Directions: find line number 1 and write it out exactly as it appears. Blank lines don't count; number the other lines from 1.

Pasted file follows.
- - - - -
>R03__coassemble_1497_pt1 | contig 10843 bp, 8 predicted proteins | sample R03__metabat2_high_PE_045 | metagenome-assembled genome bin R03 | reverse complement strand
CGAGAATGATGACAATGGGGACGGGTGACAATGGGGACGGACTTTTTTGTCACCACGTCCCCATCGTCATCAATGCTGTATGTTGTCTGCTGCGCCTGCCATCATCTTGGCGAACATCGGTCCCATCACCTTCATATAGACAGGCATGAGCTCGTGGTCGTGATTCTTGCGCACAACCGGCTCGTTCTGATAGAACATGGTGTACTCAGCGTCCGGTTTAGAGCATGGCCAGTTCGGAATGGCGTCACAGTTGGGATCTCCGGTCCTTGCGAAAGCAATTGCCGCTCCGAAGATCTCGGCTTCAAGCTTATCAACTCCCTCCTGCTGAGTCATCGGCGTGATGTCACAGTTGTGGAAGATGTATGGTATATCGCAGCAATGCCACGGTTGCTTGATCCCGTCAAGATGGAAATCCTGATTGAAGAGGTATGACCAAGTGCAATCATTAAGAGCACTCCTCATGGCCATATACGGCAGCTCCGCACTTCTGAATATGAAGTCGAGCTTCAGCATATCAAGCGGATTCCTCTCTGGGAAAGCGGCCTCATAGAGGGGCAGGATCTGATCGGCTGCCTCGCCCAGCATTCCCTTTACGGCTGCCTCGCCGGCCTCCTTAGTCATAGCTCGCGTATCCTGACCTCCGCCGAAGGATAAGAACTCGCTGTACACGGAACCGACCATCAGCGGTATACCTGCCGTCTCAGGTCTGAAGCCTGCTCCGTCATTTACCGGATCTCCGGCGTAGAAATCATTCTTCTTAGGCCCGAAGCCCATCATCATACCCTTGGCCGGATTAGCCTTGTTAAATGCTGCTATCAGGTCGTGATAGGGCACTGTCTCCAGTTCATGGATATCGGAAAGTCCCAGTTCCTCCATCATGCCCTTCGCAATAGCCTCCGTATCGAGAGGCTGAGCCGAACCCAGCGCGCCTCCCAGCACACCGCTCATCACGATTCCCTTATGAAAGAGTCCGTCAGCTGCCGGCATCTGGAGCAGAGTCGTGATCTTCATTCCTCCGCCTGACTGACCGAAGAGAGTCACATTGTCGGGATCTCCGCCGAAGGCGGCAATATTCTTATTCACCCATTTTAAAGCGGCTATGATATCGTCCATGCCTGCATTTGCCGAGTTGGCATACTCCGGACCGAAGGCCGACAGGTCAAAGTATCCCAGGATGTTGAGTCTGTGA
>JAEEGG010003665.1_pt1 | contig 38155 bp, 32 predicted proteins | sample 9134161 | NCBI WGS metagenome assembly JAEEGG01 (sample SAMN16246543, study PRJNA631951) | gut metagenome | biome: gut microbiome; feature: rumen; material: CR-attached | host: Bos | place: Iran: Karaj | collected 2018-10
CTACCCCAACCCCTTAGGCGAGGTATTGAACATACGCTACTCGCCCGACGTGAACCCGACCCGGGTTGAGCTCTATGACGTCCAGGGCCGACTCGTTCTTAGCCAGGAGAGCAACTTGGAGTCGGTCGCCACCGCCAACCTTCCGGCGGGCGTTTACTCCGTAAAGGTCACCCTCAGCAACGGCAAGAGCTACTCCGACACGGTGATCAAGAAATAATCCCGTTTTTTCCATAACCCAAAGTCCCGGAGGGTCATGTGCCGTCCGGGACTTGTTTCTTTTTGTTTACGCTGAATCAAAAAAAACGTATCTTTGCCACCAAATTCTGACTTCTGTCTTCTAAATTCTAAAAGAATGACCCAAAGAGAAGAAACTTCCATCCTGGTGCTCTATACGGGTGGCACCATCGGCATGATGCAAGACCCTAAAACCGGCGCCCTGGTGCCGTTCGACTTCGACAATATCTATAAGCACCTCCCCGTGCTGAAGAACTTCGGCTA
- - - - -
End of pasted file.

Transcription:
>R03__coassemble_1497_pt1 | contig 10843 bp, 8 predicted proteins | sample R03__metabat2_high_PE_045 | metagenome-assembled genome bin R03 | reverse complement strand